The basal ganglia, or basal nuclei, are structures in the brain which help control movement. Smooth motor control, where motion begins, progresses and ends as expected, is partly coordinated by the basal ganglia. The function of the basal ganglia may be disrupted by certain illnesses, leading to difficulties with speech as well as movement. In Parkinson's disease, cells in the basal ganglia die off, leading to symptoms of slow movement, shaking and locked muscles. Conditions such as head injuries, brain tumors, strokes and drugs can also damage brain cells and affect the function of the basal ganglia.
A number of different anatomical structures in the brain are included in the basal ganglia. The names of these parts are the substantia nigra, globus pallidus, subthalamic nucleus, putamen and caudate. While the function of the basal ganglia is not fully understood, they are thought to be involved in initiating motion and in carrying out learned sequences of movements. It is possible that the basal ganglia could suppress other programs of action while allowing one desired program to be performed. This would prevent the brain from trying to carry out several conflicting movements at the same time.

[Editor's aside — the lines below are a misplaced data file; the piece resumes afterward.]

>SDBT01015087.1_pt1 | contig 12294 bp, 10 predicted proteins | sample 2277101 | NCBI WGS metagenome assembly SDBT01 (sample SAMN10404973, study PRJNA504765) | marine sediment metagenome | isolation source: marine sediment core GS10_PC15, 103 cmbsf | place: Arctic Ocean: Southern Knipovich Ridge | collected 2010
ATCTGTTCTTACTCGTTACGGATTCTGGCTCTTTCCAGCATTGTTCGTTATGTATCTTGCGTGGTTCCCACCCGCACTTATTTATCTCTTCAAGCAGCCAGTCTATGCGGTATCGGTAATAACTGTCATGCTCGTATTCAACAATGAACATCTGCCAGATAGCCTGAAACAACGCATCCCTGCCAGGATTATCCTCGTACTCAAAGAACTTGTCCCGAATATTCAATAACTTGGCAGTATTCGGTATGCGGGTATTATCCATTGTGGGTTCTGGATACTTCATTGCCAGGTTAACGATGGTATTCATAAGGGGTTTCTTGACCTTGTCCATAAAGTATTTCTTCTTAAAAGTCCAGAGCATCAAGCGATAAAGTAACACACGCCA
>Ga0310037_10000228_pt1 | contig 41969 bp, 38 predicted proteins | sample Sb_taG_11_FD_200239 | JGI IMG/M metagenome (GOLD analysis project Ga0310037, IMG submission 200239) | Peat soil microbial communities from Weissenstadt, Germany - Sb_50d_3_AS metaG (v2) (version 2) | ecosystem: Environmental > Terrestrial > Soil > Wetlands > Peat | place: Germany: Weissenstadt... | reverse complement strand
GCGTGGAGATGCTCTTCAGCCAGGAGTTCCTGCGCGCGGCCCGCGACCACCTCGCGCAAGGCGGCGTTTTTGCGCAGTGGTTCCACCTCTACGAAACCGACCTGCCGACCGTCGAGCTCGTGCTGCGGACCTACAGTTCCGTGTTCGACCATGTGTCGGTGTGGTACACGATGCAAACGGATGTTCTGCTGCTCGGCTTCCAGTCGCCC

The function of the basal ganglia involves sending nerve signals along two different pathways, one of which is direct and the other indirect. These signals are transmitted to part of the forebrain known as the thalamus, which relays them to the cerebral cortex, the gray matter of the brain. It is thought that the indirect pathway suppresses any conflicting actions while the direct pathway allows a specific task to be carried out. For normal movement, the pathways need to work correctly together and anything which disrupts the balance between them can cause a movement disorder, such as Parkinson's disease.
In Parkinson's disease, cells inside the substantia nigra die off, and other areas of the basal ganglia are affected as the condition progresses. The cell loss in the substantia nigra upsets the balance of the nerve pathways, making the indirect path more active and the direct path less active. Overall, the effect is to decrease movement and this leads to a shuffling gait which is accompanied by balance problems, rigid muscles, and trembling when at rest. Although the disease cannot be cured, treatments are available which can slow progression and help relieve symptoms. Drugs may be taken which provide substances such as dopamine, a neurotransmitter which is normally produced by cells in the substantia nigra and which carries signals from one nerve cell to the next.